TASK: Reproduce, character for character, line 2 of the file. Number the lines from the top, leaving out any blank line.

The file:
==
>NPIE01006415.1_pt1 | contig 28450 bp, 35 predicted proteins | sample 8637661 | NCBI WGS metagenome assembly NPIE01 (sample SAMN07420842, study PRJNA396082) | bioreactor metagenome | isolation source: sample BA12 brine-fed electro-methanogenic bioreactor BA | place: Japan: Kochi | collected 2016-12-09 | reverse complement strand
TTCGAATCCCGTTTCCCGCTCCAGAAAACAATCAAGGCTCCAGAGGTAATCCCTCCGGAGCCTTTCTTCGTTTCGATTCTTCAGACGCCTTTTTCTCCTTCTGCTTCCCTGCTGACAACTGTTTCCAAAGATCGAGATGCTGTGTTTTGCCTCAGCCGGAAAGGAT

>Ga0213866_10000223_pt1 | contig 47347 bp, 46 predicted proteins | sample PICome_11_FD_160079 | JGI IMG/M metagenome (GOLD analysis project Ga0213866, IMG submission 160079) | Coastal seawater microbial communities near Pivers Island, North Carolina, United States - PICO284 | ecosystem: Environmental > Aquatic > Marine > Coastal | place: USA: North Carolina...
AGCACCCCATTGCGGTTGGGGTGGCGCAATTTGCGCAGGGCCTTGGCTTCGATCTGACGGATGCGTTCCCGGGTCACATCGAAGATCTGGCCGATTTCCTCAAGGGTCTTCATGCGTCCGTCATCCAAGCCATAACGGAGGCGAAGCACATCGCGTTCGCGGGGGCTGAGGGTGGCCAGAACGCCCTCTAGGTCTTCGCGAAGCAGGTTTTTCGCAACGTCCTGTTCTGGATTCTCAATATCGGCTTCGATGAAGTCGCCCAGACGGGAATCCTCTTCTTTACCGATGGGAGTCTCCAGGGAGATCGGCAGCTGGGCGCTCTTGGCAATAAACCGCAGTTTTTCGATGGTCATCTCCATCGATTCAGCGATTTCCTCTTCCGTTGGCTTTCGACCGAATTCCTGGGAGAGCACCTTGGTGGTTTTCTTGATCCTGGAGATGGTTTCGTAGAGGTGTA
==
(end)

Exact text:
TTCGAATCCCGTTTCCCGCTCCAGAAAACAATCAAGGCTCCAGAGGTAATCCCTCCGGAGCCTTTCTTCGTTTCGATTCTTCAGACGCCTTTTTCTCCTTCTGCTTCCCTGCTGACAACTGTTTCCAAAGATCGAGATGCTGTGTTTTGCCTCAGCCGGAAAGGAT